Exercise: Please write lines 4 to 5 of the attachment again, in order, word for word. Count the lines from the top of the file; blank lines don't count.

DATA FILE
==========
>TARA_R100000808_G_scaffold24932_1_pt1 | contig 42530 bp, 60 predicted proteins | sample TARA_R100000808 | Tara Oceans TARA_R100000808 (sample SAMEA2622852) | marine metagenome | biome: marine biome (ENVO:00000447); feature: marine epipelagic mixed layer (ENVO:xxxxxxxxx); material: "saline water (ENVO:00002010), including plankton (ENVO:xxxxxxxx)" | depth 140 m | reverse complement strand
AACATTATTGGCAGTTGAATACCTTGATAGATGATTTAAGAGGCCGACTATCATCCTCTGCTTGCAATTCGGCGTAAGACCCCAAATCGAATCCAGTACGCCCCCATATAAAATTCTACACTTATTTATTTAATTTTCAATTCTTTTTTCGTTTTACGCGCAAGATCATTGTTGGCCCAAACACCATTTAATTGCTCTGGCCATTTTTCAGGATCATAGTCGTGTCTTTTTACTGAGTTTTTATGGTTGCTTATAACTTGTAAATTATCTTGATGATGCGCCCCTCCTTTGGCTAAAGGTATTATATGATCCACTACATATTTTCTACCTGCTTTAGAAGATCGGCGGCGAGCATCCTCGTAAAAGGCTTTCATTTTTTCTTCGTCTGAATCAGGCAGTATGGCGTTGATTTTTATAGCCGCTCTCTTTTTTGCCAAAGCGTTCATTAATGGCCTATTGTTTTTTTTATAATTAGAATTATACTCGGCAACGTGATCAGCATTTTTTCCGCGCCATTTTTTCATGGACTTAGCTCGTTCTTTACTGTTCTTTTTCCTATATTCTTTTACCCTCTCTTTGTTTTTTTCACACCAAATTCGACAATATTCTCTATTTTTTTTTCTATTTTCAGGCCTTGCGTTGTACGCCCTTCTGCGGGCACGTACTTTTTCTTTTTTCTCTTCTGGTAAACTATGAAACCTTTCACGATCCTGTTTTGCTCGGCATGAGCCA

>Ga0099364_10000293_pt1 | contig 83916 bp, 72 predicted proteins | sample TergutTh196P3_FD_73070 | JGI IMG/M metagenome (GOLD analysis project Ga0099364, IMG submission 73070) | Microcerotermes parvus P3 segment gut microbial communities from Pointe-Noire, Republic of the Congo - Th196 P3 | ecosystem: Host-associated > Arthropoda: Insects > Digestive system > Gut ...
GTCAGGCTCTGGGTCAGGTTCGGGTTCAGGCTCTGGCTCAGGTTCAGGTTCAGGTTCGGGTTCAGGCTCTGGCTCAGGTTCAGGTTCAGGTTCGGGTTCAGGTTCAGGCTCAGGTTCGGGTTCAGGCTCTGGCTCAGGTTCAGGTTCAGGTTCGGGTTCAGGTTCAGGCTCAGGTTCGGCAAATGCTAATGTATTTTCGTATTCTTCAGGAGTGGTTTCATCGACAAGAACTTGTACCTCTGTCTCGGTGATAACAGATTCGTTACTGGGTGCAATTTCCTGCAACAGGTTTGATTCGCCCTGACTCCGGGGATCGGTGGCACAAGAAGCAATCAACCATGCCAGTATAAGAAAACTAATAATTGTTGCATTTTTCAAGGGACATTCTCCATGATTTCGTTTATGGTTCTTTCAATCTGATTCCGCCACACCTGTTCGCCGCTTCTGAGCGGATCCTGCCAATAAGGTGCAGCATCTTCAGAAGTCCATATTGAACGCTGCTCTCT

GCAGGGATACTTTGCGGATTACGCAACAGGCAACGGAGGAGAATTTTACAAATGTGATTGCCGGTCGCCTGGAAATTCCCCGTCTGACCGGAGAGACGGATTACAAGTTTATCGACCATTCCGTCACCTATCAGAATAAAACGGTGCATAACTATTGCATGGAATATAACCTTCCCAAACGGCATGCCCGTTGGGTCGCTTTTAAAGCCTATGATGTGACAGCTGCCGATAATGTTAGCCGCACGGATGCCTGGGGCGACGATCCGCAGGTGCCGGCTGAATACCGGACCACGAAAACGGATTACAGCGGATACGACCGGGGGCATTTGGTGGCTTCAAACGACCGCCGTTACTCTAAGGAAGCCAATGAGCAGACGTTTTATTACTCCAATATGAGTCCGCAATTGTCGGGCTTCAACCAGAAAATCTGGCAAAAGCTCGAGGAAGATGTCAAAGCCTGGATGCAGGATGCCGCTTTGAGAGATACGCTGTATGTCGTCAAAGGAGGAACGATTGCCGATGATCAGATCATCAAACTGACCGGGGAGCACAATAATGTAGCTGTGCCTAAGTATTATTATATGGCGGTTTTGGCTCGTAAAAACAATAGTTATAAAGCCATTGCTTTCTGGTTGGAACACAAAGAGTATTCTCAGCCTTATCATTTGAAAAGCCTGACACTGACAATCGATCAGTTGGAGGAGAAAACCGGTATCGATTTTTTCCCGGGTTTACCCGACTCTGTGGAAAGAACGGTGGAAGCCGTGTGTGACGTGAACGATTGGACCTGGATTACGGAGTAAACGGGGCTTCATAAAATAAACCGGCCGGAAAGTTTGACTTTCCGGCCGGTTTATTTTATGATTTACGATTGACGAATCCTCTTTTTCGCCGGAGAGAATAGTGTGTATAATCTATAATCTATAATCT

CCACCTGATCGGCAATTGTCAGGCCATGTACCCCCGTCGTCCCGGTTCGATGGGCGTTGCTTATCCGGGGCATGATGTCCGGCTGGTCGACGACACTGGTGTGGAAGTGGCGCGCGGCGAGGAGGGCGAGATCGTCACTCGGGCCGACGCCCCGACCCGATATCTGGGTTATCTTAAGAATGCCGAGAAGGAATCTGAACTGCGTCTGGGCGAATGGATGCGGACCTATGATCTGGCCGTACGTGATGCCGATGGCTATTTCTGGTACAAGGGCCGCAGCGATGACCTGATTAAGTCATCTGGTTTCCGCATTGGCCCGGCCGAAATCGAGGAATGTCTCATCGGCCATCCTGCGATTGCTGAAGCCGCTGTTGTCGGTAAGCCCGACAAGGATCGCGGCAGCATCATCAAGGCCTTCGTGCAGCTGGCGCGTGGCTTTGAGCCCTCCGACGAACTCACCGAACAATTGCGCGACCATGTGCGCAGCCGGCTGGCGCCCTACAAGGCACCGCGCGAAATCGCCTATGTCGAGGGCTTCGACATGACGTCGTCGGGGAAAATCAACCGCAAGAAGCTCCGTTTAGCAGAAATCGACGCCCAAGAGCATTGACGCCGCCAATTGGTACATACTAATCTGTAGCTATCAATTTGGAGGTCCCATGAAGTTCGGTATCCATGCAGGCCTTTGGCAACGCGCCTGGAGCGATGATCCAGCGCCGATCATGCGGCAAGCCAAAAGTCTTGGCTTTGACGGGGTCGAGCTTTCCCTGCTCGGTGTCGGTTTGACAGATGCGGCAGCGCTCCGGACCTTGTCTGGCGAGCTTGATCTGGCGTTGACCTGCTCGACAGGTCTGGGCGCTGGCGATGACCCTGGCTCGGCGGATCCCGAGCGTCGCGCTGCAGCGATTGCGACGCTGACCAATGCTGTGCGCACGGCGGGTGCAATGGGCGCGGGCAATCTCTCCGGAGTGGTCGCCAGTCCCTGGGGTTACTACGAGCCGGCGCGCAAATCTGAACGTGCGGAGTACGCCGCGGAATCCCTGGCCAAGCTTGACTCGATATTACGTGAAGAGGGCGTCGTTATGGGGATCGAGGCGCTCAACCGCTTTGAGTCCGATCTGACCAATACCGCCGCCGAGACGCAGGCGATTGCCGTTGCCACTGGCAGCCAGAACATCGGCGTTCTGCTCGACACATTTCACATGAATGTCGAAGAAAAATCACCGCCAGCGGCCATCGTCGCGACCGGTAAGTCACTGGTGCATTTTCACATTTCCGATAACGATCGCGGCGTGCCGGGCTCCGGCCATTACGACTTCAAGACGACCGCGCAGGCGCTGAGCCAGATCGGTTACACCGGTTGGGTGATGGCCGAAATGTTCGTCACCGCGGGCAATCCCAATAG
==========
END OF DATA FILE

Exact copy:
GTCAGGCTCTGGGTCAGGTTCGGGTTCAGGCTCTGGCTCAGGTTCAGGTTCAGGTTCGGGTTCAGGCTCTGGCTCAGGTTCAGGTTCAGGTTCGGGTTCAGGTTCAGGCTCAGGTTCGGGTTCAGGCTCTGGCTCAGGTTCAGGTTCAGGTTCGGGTTCAGGTTCAGGCTCAGGTTCGGCAAATGCTAATGTATTTTCGTATTCTTCAGGAGTGGTTTCATCGACAAGAACTTGTACCTCTGTCTCGGTGATAACAGATTCGTTACTGGGTGCAATTTCCTGCAACAGGTTTGATTCGCCCTGACTCCGGGGATCGGTGGCACAAGAAGCAATCAACCATGCCAGTATAAGAAAACTAATAATTGTTGCATTTTTCAAGGGACATTCTCCATGATTTCGTTTATGGTTCTTTCAATCTGATTCCGCCACACCTGTTCGCCGCTTCTGAGCGGATCCTGCCAATAAGGTGCAGCATCTTCAGAAGTCCATATTGAACGCTGCTCTCT

GCAGGGATACTTTGCGGATTACGCAACAGGCAACGGAGGAGAATTTTACAAATGTGATTGCCGGTCGCCTGGAAATTCCCCGTCTGACCGGAGAGACGGATTACAAGTTTATCGACCATTCCGTCACCTATCAGAATAAAACGGTGCATAACTATTGCATGGAATATAACCTTCCCAAACGGCATGCCCGTTGGGTCGCTTTTAAAGCCTATGATGTGACAGCTGCCGATAATGTTAGCCGCACGGATGCCTGGGGCGACGATCCGCAGGTGCCGGCTGAATACCGGACCACGAAAACGGATTACAGCGGATACGACCGGGGGCATTTGGTGGCTTCAAACGACCGCCGTTACTCTAAGGAAGCCAATGAGCAGACGTTTTATTACTCCAATATGAGTCCGCAATTGTCGGGCTTCAACCAGAAAATCTGGCAAAAGCTCGAGGAAGATGTCAAAGCCTGGATGCAGGATGCCGCTTTGAGAGATACGCTGTATGTCGTCAAAGGAGGAACGATTGCCGATGATCAGATCATCAAACTGACCGGGGAGCACAATAATGTAGCTGTGCCTAAGTATTATTATATGGCGGTTTTGGCTCGTAAAAACAATAGTTATAAAGCCATTGCTTTCTGGTTGGAACACAAAGAGTATTCTCAGCCTTATCATTTGAAAAGCCTGACACTGACAATCGATCAGTTGGAGGAGAAAACCGGTATCGATTTTTTCCCGGGTTTACCCGACTCTGTGGAAAGAACGGTGGAAGCCGTGTGTGACGTGAACGATTGGACCTGGATTACGGAGTAAACGGGGCTTCATAAAATAAACCGGCCGGAAAGTTTGACTTTCCGGCCGGTTTATTTTATGATTTACGATTGACGAATCCTCTTTTTCGCCGGAGAGAATAGTGTGTATAATCTATAATCTATAATCT